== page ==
Saturday, June 15, 2013

Lack of Cooperation Found in Some Wolf Packs

Why Does Cooperation Diminish as Pack Size Increases?
Originally published in slightly different form on Nov. 9, 2012 at  
 Should the Principles of Economics be Applied to Wolf Packs?
One area of great interest in current biology is animal altruism and cooperation. These qualities are said to exist at all levels of life, from aggregations of cells to human society.

In their paper, “The evolution of cooperation and altruism,” (2006) Lehmann & Keller write, “One of the enduring puzzles in biology and the social sciences is the origin and persistence of intraspecific cooperation and altruism in humans and other species.”

Because cooperation and altruism in non-human animals really is so puzzling animal researchers rely on disciplines like experimental economics and game theory—designed to explain cooperation in human society—and apply them to non-human animals.

Wolves are often cited as a prime example of cooperation in social animals. Yet research shows that hunting success peaks at about ± 4 wolves. The larger a pack gets, the less successful they are.[1]

Why is this so?

In a 2011 article, McNulty, Smith, Mech, et al say that there are 2 prevailing hypotheses for why group-specific hunting success (Hn) declines in larger packs. The interference hypothesis proposes that Hn is limited because individual predators impede each other’s actions. The other possibility is the “free-rider” hypothesis, a term borrowed from economics, where “free riders” are defined as those who consume more than their fair share of a resource, or shoulder less than a fair share of the costs of its production. (Economics is what gave us the mistaken idea that dogs know when they’re being treated unfairly: see here, and here.)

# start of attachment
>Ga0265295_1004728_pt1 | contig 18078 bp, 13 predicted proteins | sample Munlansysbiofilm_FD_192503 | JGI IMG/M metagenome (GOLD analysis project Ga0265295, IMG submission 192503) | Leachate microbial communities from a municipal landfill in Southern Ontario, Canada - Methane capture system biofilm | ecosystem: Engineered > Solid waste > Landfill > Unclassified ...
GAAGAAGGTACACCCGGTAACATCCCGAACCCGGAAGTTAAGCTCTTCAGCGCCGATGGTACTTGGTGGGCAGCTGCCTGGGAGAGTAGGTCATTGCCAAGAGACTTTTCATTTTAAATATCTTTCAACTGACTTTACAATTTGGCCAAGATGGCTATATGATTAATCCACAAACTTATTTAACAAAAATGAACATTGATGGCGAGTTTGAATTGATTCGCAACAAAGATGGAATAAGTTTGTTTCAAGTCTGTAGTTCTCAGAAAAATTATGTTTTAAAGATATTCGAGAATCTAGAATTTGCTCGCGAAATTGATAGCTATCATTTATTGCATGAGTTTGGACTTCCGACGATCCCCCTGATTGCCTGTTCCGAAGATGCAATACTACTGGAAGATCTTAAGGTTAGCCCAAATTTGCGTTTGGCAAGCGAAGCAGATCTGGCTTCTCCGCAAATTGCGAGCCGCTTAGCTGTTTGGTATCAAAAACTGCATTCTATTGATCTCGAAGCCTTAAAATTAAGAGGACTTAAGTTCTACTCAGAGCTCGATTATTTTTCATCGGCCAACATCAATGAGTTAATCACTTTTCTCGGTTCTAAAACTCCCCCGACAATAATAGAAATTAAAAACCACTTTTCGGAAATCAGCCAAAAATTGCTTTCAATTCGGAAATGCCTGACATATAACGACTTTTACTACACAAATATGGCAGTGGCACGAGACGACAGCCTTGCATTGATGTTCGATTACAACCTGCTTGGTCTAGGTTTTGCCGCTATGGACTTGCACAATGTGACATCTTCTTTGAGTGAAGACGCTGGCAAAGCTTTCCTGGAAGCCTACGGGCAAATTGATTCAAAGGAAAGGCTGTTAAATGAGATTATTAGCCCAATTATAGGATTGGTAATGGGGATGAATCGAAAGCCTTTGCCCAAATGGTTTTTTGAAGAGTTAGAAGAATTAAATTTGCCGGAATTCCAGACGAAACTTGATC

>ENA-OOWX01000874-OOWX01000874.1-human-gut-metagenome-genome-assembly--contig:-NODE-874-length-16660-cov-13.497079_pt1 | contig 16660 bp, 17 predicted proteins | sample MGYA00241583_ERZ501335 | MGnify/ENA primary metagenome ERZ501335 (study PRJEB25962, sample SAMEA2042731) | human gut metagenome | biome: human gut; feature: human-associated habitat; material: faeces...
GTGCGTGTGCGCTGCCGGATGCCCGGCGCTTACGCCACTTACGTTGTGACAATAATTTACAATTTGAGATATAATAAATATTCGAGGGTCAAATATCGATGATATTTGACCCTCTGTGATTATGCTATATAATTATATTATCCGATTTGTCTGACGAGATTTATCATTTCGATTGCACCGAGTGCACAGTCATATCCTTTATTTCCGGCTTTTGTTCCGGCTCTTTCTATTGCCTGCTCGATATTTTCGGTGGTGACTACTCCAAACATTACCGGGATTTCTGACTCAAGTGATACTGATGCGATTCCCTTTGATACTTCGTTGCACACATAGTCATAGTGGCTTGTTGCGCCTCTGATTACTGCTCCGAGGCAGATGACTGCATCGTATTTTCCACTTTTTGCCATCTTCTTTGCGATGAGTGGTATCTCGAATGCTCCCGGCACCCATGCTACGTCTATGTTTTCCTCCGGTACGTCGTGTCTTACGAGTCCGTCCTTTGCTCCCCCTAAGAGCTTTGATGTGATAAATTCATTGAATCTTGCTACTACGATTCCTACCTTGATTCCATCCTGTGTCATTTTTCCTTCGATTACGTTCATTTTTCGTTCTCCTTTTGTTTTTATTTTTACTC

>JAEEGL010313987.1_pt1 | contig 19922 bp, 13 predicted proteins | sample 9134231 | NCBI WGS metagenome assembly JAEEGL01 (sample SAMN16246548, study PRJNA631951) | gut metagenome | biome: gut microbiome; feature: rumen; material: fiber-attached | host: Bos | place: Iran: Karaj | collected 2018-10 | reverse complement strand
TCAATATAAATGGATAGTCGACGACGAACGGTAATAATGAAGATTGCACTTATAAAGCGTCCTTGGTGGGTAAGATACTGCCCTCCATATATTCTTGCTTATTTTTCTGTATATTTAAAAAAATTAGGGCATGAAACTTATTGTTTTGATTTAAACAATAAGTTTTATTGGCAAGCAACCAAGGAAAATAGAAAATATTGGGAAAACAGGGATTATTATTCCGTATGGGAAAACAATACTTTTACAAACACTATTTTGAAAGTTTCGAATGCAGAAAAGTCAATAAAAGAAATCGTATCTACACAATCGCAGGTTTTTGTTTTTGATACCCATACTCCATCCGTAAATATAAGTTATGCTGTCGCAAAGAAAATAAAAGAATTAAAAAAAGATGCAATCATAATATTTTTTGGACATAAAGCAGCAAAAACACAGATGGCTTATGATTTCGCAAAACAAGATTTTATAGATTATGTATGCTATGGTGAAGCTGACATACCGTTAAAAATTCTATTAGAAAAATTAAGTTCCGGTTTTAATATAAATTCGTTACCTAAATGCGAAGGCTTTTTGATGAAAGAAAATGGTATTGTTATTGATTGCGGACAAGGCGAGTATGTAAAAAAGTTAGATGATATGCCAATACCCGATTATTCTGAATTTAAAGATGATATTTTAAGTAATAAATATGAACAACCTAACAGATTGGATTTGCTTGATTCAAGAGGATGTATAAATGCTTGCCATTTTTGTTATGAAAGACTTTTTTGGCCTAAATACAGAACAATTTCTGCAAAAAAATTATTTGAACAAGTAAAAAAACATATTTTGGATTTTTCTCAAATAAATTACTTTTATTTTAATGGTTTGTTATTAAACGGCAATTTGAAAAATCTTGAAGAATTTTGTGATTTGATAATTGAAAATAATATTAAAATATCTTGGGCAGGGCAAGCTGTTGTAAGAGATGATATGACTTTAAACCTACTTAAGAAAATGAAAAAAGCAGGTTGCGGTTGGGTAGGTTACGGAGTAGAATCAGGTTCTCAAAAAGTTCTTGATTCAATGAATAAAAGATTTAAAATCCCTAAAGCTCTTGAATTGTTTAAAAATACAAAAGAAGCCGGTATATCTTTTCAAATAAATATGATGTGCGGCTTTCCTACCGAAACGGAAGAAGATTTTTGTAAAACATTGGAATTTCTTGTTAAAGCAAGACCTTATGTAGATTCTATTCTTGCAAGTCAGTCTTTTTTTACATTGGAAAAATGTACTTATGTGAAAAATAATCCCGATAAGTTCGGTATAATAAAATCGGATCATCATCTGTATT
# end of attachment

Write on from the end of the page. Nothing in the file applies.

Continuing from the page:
Defining Pack Hunting Behaviors 
The wolf researchers measured levels of participation by pack members during various stages of the hunt, using an ethogram (an objective scientific inventory of a set of behaviors) developed a few years earlier by McNulty, Mech & Smith (2007).

Traveling without fixating on and moving toward prey.
Fixating on and traveling toward prey.
Fixating on prey while not traveling.
Running after a fleeing group or lunging at a standing group while glancing about at different group members (i.e., scanning).
Attack Individual
Running after or lunging at a solitary individual or a single member of a group while ignoring all other group members.
Biting and restraining prey.

The idea that hunting success was negatively impacted because wolves in packs with >4 members withheld effort was generally borne out by the fact that the rate of decline was most apparent for the most dangerous task above: capture, or biting and restraining prey. In other words, as pack size increased fewer wolves felt like going in for the kill.

McNulty et al conclude: “Our study suggests that [some] wolves in large groups (>4 hunters) withheld effort … and likely participated merely to be at hand when a kill was made.” [Italics mine.]

Personally, I think that’s very unlikely. Don’t get me wrong; this is a dedicated group of scientists who are at the top of their field. They’ve done a wonderful job of compiling research and applying the principles of group cooperation as put forth in previous animal studies based on economic theory, etc. But while their conclusion is right and proper within that specific context it still requires the wolves to engage in some very high-level, humanlike thought processes.

Morgan’s Canon & Information Theory 
Morgan’s canon states that, “In no case is an animal activity to be interpreted in terms of higher psychological processes if it can be fairly interpreted in terms of processes which stand lower in the scale of psychology and evolution.”

Yet these are the thought processes a wolf would have to engage in for the reasons given above: “I’ll withhold my own efforts (requiring a sense of self) knowing that the other wolves (requiring a sense of self-and-other) will probably do all the work for me (requiring hypothetical thinking) so that later on (requiring mental time travel), when the elk has been killed (requiring an ability to project hypothetical thoughts onto hypothetical future events via mental time travel), I’ll be able to eat my fill anyway (more mental time travel, more hypothetical thinking).”

None of these forms of cognition have been found to exist in canids.

McNulty et all would probably counter by saying they’ve drawn no such conclusions. They’re only presenting the data, using a widely accepted scientific model.